medical worker and woman wearing face masks

Information to consider for successful management of a potential second wave of the coronavirus, based on lessons learned.

Since the beginning of the coronavirus outbreak, officials have been warning about the probability of a second wave, which some say could be worse than the first wave. Whether you believe a second wave of COVID-19 is looming or not, senior living and human services providers should use the lessons learned during the current pandemic and be at a new level of preparedness.

During the first wave of the pandemic, the virus impacted states and regions in different ways. The second wave may likely follow the same pattern, allowing some areas to remain open while other regions need to close for a second time. Now that you have a preparedness plan in place, you should evaluate its effectiveness and monitor the progress of the controls to identify for further modification.

According to a recently published article in Journal of American Medical Directors Association (JAMDA) , it is now time to consolidate the lessons collectively learned during this first wave to reposition senior living and human services communities to improve care of residents, should there be a second wave. In the context of the lessons learned from your most recent experience, the following considerations may prove pivotal to your successful management of a potential second wave of COVID-19:

Administrative Considerations

  • Evaluate your current pandemic plan and supplement it as necessary
  • Create designated COVID-19-specific and or observation units
  • Identify qualified staff to care for residents with coronavirus and have a feasible plan to supplement direct care staff
  • Ensure that staff who are assigned to COVID-19 units do not work elsewhere in the facility
  • Develop a process for procuring, distributing, and replenishing personal protective equipment (PPE)
  • Ensure your Infection Control and Prevention plan meets minimum Centers for Disease Control and Prevention (CDC), Centers for Medicare & Medicaid Services (CMS), and state-specific guidance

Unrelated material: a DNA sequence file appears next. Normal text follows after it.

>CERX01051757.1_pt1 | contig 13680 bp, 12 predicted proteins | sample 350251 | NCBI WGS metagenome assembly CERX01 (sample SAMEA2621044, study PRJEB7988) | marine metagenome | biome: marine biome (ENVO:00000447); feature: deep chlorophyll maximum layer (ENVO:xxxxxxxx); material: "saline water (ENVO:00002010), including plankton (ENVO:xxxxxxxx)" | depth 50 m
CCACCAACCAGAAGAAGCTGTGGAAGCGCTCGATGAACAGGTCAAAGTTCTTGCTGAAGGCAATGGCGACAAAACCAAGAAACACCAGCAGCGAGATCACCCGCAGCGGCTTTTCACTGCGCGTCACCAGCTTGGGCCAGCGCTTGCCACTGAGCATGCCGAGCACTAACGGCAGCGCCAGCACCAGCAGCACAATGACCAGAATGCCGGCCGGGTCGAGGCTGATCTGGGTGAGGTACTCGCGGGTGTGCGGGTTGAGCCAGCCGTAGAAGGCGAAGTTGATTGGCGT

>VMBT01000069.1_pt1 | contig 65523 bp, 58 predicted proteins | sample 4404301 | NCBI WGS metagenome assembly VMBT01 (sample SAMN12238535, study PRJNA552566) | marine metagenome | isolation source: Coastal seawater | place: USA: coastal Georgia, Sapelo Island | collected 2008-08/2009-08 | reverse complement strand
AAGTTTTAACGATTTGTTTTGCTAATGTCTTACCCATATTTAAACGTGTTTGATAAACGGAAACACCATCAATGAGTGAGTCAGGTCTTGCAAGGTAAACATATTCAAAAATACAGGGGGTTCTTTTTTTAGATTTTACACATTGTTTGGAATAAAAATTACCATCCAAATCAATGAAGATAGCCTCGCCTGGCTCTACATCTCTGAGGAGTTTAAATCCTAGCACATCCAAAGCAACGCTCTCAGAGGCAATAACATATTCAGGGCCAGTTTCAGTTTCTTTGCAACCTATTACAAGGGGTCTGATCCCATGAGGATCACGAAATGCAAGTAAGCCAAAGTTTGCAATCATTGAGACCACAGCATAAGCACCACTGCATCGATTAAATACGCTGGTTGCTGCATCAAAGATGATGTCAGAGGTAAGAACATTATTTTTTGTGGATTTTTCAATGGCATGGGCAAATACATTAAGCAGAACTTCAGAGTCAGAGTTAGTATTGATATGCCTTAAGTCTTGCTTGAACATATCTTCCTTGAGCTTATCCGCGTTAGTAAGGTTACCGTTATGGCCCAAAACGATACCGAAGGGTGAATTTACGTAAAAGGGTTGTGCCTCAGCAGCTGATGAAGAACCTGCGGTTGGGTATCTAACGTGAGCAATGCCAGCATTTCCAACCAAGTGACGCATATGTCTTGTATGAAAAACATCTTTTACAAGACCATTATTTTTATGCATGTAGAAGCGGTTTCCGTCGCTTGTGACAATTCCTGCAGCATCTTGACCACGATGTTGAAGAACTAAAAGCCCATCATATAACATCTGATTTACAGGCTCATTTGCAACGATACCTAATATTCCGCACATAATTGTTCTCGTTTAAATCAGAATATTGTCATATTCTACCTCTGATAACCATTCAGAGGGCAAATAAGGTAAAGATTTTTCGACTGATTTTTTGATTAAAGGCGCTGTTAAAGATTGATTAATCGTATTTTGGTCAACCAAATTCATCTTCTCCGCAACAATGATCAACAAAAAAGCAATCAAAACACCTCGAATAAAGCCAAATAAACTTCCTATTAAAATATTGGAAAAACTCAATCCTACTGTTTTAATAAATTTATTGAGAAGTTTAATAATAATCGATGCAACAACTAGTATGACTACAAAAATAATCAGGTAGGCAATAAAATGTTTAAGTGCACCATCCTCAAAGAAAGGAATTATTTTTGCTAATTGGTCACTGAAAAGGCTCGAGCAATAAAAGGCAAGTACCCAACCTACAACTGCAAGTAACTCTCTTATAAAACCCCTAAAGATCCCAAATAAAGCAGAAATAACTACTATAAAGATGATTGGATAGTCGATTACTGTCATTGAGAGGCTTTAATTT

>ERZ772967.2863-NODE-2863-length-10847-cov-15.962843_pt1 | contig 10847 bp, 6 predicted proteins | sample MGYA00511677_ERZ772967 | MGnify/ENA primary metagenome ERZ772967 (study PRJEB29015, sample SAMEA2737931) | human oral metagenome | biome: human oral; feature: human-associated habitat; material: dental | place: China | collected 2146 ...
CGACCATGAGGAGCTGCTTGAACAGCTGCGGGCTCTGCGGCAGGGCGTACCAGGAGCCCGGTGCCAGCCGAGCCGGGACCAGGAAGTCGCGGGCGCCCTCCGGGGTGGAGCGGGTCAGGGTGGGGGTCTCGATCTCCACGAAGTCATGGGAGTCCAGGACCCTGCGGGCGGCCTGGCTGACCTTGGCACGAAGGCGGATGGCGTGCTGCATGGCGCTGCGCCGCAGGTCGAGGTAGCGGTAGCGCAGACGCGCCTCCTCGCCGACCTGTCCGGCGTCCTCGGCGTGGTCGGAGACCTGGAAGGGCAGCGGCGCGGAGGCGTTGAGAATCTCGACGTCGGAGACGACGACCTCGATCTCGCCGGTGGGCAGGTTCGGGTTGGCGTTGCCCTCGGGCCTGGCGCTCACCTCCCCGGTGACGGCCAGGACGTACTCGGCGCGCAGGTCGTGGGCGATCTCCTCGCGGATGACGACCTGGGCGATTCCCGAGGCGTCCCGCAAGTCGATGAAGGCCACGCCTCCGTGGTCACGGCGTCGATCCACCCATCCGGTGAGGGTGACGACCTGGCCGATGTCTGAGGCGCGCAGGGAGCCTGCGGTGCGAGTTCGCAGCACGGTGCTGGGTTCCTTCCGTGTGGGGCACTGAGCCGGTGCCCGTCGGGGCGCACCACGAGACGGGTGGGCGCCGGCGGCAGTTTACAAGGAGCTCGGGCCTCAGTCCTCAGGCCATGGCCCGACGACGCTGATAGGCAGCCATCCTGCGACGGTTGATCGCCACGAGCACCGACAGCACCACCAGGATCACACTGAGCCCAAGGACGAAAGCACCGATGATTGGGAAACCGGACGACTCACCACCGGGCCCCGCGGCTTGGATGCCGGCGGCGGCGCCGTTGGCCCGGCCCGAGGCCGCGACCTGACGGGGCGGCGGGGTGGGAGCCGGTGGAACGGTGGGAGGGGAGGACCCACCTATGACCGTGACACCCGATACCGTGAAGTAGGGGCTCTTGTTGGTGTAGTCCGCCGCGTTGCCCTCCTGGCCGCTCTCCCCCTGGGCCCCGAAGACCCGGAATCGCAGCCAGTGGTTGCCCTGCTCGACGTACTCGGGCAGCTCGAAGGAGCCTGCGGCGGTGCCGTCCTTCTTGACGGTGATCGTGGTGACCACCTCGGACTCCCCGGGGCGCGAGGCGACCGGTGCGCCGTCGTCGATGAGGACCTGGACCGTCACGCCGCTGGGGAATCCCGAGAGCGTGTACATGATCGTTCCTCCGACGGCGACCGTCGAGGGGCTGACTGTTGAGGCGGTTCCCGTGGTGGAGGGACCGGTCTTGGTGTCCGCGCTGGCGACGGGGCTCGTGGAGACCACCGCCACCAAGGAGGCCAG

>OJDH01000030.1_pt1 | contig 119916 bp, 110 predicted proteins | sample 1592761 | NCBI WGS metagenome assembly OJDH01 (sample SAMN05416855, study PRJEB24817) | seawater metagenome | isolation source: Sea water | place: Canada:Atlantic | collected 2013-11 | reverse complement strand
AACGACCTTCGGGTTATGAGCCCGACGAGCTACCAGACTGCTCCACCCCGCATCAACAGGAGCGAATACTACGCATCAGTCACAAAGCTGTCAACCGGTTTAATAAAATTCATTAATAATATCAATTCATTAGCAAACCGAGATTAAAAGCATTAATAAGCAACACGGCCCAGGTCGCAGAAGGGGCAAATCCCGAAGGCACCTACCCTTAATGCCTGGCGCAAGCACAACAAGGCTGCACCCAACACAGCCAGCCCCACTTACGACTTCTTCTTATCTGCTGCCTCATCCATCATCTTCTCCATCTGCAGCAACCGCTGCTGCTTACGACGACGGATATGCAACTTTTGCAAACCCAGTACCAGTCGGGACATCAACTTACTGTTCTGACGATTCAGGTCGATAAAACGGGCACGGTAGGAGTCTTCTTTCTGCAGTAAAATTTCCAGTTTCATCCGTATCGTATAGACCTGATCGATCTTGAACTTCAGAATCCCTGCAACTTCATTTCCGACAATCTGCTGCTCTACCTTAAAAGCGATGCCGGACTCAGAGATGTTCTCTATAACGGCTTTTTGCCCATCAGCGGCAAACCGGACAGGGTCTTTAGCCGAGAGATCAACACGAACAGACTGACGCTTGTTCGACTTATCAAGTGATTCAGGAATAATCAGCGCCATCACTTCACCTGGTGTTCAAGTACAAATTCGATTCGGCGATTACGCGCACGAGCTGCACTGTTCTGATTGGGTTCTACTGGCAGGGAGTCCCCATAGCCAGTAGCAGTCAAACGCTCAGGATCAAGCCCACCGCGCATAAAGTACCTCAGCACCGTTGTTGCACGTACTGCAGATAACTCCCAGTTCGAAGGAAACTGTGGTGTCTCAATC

• Implement and document widespread testing of staff and residents and have a mechanism for contact tracing
  • Ensure that advanced directives are current for all residents

Social Considerations

  • Determine how you will implement and monitor visitation when it resumes
  • Screen visitors and identify potential hazards such as infected persons
  • Ensure staff, residents, and visitors practice physical distancing, proper handwashing and sanitizing, and use face masks or similar barriers as needed
  • Design creative ways to keep residents and staff engaged during times of curtailed activities

Communication Considerations

  • Strictly adhere to CDC’s guidance for communicating and reporting to health services officials
  • Explore and adopt varied means for communicating with residents and their families
  • Identify a contact representative for each resident who will serve as the point person for communicating pertinent updates
  • Timely communicate changes in public health guidance to staff and residents by means such as resident council and staff meetings, emails, telephone messaging, or on a spot on your website
  • Communicate your contingency plan for a possible second wave to staff and residents

Staff Support Considerations

  • Have frequent open dialogue with your employees to help diminish anxiety regarding the future of your business and their employment
  • Your return to work program for any displaced employee should include education regarding any changed requirements or job functions
  • Provide your staff with easy access to the Employee Assistance Program or similar support
  • Be flexible with work schedules and offer incentives to your staff to reward them for their willingness to work beyond that which is normally required


Senior living and human services facilities are navigating to a safe return to normal or near normal way of operation during the current COVID-19 pandemic. It is important to remember that there may be a possible second wave in the upcoming months. To assist with preparation for this, companies should consistently review and revise their pandemic safety plan, business continuity plan, return to work program, and the PPE program so they will be better prepared to efficiently navigate a possible second wave.


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